After a few weeks, we decided to let them go for a swim. Baby ducks can swim well, but they lack the oil gland to keep their feathers dry, so after a short swim, they need to be dried and put back under the heat lamp. In the wild, their mother would preen them.

Once they were a little bigger, we would give them a small dishpan to swim in.  We also made them a ramp so they could get in and out easier.  They loved to have greens chopped up and put into their swimming pool.  Twice a day, they would splash all  of the water out of their pool and soak the shavings.  Ducks are a lot of work.  They are certainly not chickens.  We decided to put them outside and built them their own coop out of scrap lumber, because homesteaders have to be resourceful. Which also explains the siding made from scrap flooring!

Ducks do not need a roost and we thought they would like to live in the vineyard.  But being ducks, they decided they would not go in at night and we would have to wrangle fast ducks every night. Soon they just lived in the vineyard, because they refused to go inside.  Finally, they began to lay eggs and we were able to make wonderful fluffy bread with them.  Duck eggs are delicious and soon we were enjoying duck egg omelettes as well.

They were happy to be outside and you could hear them at night quacking away, until disaster struck.  Something killed 4 of them in two nights, so we rounded up the rest and put them in a safe pen. Luckily the two surviving ducks were male and female, so we borrowed an incubator, thanks to a fellow homesteader, and set off to raise the first animals conceived on the homestead.   We placed an egg a day in the incubator.  Duck eggs take 28 days to hatch, and we found that our hatch rates were better when we turned them by hand and not with the automatic turner. After several failed eggs we began to hit our stride and it was baby duck heaven all over again.  It was fascinating to watch them use the egg tooth on their beak to get out of the egg.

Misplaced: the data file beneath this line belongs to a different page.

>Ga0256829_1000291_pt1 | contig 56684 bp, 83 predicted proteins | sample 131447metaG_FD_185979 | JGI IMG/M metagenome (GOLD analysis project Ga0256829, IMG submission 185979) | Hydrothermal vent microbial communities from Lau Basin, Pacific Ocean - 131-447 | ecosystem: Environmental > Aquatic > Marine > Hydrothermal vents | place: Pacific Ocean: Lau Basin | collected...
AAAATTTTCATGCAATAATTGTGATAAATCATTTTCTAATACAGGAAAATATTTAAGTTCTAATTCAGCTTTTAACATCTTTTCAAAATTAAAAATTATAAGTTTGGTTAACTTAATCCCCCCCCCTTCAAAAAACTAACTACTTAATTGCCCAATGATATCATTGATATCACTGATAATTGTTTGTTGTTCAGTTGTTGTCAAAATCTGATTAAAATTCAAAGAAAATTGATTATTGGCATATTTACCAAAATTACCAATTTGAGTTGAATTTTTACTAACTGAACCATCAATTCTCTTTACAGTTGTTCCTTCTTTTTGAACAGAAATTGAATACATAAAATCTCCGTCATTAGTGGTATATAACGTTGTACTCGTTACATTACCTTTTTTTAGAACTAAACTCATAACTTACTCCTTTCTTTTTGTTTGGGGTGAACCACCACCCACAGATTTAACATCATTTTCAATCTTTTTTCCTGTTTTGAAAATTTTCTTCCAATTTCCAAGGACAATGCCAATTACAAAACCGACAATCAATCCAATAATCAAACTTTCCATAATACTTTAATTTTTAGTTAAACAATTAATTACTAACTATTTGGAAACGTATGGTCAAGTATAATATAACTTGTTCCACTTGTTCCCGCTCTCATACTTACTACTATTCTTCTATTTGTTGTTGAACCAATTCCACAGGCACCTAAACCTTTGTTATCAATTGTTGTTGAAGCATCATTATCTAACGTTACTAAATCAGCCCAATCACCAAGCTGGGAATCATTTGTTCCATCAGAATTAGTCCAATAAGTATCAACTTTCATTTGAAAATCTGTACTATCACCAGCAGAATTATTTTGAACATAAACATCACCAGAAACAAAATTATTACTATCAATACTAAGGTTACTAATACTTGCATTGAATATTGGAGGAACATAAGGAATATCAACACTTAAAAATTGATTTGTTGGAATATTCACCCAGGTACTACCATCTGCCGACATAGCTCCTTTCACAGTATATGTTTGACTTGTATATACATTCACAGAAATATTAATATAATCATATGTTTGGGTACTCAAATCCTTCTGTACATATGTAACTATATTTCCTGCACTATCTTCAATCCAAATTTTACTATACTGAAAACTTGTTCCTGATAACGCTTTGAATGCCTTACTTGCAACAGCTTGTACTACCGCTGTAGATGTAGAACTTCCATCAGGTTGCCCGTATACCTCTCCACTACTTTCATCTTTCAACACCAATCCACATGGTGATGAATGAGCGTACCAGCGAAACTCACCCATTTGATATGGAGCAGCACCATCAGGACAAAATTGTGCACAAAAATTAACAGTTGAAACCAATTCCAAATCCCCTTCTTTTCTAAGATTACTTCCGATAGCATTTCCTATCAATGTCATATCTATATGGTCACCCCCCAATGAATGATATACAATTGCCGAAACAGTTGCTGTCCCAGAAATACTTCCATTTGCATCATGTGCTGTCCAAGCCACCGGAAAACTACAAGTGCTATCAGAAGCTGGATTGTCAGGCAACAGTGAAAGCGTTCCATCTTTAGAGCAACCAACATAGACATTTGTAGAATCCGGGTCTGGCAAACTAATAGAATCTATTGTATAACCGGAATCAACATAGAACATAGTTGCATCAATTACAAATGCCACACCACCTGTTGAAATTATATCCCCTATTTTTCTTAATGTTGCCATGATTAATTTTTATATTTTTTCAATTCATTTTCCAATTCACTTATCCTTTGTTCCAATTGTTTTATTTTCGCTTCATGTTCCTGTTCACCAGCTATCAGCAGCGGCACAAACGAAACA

Then they began to hatch, one after another after another after another.  14 in all we named them all after nuts: Peanut, Cashew, Pecan, Pistachio, Macadamia, Almond, Left, Right (use your imagination here), Filbert, Hazel, Coco, Acorn, Butternut and Brazil.  This is a short video of one hatching.

Our duck journey had come full circle, there is nothing like going outside and always having a flock of ducks in your yard.  They keep the slug population down and they have now taken over the mowing in the vineyard.  Well all except one.

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There is nothing like a smoked duck.  So the next time you are in the feed store and you see those fuzzy little ducks, grab yourself a six pack to go along with them, you are gonna need it.

cooking, homemade, homesteading, Jambalaya, recipes, Uncategorized

How To Make Jambalaya in Celebration of Mardi Gras (or any other night of the week )

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We love to create traditions on the homestead.  Some of our traditions come from our families, but we really enjoy starting new ones,  especially when they involve food or drink.  We have tried mint juleps for the Kentucky derby and the seven fishes for Christmas Eve, we even made a trout out of lights and drop it from a pole every New Years Eve.  One of our favorite traditions is celebrating fat Tuesday (AKA: Mardi Gras) , by making jambalaya.  We may or may not celebrate other Mardi Gras traditions, use your imagination!  Like so many other dishes, jambalaya recipes vary greatly, but we have come up with one the whole family enjoys.  We always use our cast iron pot, which has never produced a bad meal.  Jambalaya is one of those dishes that when being cooked fills the whole house with a mouth-watering aroma.  Our jambalaya is kicked up a notch by our own homemade hot Italian sausage.  Traditional recipes use andouille  but this is the homestead version that uses ingredients we have in the pantry and freezer.  We also use green pepper, onion, garlic, oregano, crushed red pepper, and canned tomatoes from last years garden.

Jambalaya

2 boneless, skinless chicken breasts, cut into 1 inch pieces

4 boneless, skinless chicken thighs, cut into 1 inch pieces

1 lb sausage links, we use hot Italian, but can substitute andouille, cut into 3 pieces each